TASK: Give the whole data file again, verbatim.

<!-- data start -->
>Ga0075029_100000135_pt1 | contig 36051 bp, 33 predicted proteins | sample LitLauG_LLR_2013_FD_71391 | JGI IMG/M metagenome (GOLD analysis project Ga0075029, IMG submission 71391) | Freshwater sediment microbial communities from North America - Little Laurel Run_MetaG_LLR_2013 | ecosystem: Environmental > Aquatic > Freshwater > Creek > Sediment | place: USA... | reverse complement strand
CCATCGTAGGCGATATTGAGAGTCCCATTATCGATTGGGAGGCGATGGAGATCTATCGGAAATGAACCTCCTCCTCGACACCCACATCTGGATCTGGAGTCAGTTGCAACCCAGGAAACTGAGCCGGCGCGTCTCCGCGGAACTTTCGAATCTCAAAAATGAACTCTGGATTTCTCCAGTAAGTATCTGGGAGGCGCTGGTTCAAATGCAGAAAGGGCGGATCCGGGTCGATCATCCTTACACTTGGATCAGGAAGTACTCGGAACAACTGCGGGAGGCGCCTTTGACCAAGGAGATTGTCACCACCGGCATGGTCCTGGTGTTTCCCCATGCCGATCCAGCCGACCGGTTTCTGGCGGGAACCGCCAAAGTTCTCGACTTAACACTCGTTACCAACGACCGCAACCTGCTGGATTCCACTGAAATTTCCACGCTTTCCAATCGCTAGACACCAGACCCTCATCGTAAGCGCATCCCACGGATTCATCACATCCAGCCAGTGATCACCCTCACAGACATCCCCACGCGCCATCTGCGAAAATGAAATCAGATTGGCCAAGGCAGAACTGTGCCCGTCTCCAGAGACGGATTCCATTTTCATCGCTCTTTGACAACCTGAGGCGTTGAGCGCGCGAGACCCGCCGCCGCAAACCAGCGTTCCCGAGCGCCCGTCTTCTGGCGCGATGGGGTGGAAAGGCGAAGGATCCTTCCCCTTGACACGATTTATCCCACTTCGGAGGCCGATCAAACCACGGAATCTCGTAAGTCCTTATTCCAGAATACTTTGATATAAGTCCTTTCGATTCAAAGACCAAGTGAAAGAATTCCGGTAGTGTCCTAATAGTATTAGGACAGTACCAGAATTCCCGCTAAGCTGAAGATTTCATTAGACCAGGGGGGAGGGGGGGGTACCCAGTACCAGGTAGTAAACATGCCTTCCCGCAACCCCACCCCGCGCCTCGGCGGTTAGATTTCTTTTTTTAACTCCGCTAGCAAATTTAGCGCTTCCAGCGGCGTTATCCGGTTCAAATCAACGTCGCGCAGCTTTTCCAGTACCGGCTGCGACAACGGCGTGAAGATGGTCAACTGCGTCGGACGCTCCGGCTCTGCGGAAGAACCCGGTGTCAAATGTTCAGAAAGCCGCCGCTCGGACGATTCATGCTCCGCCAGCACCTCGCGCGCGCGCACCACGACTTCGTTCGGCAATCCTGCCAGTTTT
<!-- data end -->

>Ga0075029_100000135_pt1 | contig 36051 bp, 33 predicted proteins | sample LitLauG_LLR_2013_FD_71391 | JGI IMG/M metagenome (GOLD analysis project Ga0075029, IMG submission 71391) | Freshwater sediment microbial communities from North America - Little Laurel Run_MetaG_LLR_2013 | ecosystem: Environmental > Aquatic > Freshwater > Creek > Sediment | place: USA... | reverse complement strand
CCATCGTAGGCGATATTGAGAGTCCCATTATCGATTGGGAGGCGATGGAGATCTATCGGAAATGAACCTCCTCCTCGACACCCACATCTGGATCTGGAGTCAGTTGCAACCCAGGAAACTGAGCCGGCGCGTCTCCGCGGAACTTTCGAATCTCAAAAATGAACTCTGGATTTCTCCAGTAAGTATCTGGGAGGCGCTGGTTCAAATGCAGAAAGGGCGGATCCGGGTCGATCATCCTTACACTTGGATCAGGAAGTACTCGGAACAACTGCGGGAGGCGCCTTTGACCAAGGAGATTGTCACCACCGGCATGGTCCTGGTGTTTCCCCATGCCGATCCAGCCGACCGGTTTCTGGCGGGAACCGCCAAAGTTCTCGACTTAACACTCGTTACCAACGACCGCAACCTGCTGGATTCCACTGAAATTTCCACGCTTTCCAATCGCTAGACACCAGACCCTCATCGTAAGCGCATCCCACGGATTCATCACATCCAGCCAGTGATCACCCTCACAGACATCCCCACGCGCCATCTGCGAAAATGAAATCAGATTGGCCAAGGCAGAACTGTGCCCGTCTCCAGAGACGGATTCCATTTTCATCGCTCTTTGACAACCTGAGGCGTTGAGCGCGCGAGACCCGCCGCCGCAAACCAGCGTTCCCGAGCGCCCGTCTTCTGGCGCGATGGGGTGGAAAGGCGAAGGATCCTTCCCCTTGACACGATTTATCCCACTTCGGAGGCCGATCAAACCACGGAATCTCGTAAGTCCTTATTCCAGAATACTTTGATATAAGTCCTTTCGATTCAAAGACCAAGTGAAAGAATTCCGGTAGTGTCCTAATAGTATTAGGACAGTACCAGAATTCCCGCTAAGCTGAAGATTTCATTAGACCAGGGGGGAGGGGGGGGTACCCAGTACCAGGTAGTAAACATGCCTTCCCGCAACCCCACCCCGCGCCTCGGCGGTTAGATTTCTTTTTTTAACTCCGCTAGCAAATTTAGCGCTTCCAGCGGCGTTATCCGGTTCAAATCAACGTCGCGCAGCTTTTCCAGTACCGGCTGCGACAACGGCGTGAAGATGGTCAACTGCGTCGGACGCTCCGGCTCTGCGGAAGAACCCGGTGTCAAATGTTCAGAAAGCCGCCGCTCGGACGATTCATGCTCCGCCAGCACCTCGCGCGCGCGCACCACGACTTCGTTCGGCAATCCTGCCAGTTTT